Each week Ross Rubin contributes Switched On, a column about the future of technology, multimedia, and digital entertainment:
During the spring CTIA conference of 2005, a Switched On column expressed hope for Bluetooth. Bluetooth phones were becoming more broadly available in the US and headsets were becoming more affordable, trends that have continued. However, the potential of Bluetooth has been cut short by carriers that have disabled or "crippled" parts of it functionality. The two most common profiles that carriers have disabled are DUN (dial-up networking) which lets you use your Bluetooth handset as a wireless modem, and OBEX (object exchange), which lets you wirelessly trade files between your handset and PC.
DUN is generally disabled to prevent users from taking advantage of data plans intended for the kind of relatively light data usage patterns of a smartphone, whereas some carriers, like Verizon, for instance, disable OBEX to prevent circumventing cellular-based transfer services. While carriers have eased up on some of the profile disabling, the Sidekick 3, for example, supports only headset and file sharing functions.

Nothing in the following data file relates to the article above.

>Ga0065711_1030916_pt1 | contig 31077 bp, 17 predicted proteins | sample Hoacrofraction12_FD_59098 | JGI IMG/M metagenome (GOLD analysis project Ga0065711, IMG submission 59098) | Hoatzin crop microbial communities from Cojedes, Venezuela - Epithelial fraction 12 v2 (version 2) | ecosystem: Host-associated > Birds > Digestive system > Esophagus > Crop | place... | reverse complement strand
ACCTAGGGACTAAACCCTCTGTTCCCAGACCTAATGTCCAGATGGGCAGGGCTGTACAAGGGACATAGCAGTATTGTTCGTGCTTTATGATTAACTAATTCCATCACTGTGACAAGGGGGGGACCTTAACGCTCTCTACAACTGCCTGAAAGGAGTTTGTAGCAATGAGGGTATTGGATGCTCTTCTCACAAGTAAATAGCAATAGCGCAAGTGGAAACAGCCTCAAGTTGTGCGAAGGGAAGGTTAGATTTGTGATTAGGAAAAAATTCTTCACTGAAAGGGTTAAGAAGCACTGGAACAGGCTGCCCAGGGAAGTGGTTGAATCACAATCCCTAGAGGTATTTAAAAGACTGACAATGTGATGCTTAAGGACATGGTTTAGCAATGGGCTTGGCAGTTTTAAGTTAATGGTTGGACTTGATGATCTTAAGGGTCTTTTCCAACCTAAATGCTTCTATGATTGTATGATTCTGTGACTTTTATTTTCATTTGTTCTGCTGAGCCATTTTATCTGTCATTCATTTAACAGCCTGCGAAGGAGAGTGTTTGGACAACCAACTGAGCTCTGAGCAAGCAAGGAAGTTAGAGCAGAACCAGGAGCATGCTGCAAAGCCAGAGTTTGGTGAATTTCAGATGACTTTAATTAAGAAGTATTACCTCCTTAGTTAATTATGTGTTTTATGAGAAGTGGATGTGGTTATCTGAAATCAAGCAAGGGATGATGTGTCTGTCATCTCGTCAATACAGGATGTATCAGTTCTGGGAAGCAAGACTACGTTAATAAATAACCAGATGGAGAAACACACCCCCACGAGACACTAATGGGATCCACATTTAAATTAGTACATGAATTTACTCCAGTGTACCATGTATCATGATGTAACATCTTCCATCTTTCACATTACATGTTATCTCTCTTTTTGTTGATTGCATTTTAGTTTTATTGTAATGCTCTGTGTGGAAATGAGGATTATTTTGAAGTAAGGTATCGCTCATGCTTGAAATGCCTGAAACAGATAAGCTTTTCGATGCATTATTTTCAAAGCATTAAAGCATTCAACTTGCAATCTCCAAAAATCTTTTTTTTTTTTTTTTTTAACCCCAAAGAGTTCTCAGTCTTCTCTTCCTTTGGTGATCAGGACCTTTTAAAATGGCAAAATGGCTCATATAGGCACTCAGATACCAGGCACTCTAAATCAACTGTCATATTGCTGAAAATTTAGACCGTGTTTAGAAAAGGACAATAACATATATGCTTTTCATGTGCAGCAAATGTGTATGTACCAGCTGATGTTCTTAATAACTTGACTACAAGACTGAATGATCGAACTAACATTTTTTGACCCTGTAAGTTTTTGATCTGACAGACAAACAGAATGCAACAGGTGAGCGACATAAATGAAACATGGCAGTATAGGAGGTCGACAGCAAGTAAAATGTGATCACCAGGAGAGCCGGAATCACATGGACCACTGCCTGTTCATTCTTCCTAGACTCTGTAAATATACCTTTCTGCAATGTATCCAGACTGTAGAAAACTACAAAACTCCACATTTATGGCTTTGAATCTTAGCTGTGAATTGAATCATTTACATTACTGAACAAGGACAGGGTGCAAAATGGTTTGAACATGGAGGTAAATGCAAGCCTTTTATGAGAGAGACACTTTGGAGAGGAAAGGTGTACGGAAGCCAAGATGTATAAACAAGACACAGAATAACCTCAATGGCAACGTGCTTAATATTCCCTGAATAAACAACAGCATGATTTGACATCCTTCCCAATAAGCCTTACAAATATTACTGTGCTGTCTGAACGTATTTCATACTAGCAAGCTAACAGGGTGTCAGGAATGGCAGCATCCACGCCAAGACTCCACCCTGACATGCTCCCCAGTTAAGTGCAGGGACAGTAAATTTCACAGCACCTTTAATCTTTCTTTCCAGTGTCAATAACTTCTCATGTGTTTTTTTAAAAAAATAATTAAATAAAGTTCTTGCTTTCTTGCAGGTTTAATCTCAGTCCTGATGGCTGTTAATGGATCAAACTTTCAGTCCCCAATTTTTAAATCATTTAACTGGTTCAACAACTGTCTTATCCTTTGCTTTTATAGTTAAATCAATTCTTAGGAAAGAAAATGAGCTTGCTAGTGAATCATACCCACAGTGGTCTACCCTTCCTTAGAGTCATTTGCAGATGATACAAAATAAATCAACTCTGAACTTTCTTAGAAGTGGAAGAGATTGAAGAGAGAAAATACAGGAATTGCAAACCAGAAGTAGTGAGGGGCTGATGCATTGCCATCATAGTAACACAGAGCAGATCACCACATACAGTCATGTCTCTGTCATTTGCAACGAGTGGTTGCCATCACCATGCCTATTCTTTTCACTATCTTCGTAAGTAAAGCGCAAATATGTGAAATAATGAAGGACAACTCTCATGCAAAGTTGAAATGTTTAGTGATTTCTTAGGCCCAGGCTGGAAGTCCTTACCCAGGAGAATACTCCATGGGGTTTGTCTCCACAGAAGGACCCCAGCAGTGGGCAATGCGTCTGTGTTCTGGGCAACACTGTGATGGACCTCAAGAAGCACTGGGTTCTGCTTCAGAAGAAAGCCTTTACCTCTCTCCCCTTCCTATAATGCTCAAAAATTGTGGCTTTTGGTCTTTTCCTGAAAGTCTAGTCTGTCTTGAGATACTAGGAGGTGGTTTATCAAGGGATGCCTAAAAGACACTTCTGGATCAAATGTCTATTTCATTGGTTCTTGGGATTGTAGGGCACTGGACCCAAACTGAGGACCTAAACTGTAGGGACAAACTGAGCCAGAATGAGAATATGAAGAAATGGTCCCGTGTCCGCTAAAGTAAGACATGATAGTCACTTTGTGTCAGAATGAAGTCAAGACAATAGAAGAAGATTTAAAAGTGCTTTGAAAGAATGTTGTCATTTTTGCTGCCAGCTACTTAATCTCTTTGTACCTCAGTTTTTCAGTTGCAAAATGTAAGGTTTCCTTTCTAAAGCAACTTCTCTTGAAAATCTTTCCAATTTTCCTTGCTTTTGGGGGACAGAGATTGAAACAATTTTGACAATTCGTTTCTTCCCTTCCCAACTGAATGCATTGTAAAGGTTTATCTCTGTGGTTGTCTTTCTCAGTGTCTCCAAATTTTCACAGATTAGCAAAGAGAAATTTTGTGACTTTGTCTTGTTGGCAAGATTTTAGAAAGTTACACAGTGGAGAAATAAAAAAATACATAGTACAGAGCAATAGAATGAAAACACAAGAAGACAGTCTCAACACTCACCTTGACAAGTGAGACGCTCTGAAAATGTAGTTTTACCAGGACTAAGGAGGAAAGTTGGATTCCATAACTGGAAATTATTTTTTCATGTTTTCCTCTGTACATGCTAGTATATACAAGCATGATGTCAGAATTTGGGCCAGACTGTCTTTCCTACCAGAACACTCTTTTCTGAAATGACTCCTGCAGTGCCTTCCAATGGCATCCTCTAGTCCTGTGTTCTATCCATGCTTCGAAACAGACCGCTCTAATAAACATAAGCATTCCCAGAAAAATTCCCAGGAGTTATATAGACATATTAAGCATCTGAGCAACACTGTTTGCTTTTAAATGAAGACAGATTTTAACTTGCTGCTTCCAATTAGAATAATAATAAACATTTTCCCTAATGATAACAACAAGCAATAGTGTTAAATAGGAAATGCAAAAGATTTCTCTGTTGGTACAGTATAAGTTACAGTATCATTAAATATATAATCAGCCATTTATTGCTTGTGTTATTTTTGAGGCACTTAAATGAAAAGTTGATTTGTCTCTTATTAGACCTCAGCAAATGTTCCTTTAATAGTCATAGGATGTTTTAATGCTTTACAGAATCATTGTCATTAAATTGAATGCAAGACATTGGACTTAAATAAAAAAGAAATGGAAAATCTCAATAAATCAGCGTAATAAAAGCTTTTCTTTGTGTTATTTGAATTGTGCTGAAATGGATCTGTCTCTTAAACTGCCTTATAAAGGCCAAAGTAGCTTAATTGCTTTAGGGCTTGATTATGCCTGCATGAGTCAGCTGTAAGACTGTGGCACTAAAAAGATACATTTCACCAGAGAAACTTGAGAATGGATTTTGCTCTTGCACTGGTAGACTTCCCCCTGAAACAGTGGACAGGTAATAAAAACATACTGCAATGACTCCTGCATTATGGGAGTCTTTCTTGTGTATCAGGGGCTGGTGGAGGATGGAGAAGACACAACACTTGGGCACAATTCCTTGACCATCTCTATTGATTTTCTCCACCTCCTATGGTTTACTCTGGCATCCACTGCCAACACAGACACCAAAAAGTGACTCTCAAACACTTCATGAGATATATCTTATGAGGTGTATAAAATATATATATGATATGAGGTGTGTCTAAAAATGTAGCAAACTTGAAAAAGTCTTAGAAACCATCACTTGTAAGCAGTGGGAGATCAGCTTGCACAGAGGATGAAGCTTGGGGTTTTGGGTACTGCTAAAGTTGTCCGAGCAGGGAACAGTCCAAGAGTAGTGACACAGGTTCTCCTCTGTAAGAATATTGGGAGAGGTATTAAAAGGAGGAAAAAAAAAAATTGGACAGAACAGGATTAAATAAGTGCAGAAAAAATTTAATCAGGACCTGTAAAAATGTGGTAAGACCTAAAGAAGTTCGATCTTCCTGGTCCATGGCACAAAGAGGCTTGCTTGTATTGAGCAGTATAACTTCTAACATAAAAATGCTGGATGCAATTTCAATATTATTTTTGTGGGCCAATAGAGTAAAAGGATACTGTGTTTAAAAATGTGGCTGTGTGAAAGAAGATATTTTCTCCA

Communicating Bluetooth compatibility has always offered a dilemma because the wireless technology encompasses several different benefits. Should the Bluetooth Special Interest Group go the route of the WiFi Alliance and offer one logo that might leave out details such as operating frequency, and speed or the PlaysForSure route and offer a confusing composite badge that details all the capabilities?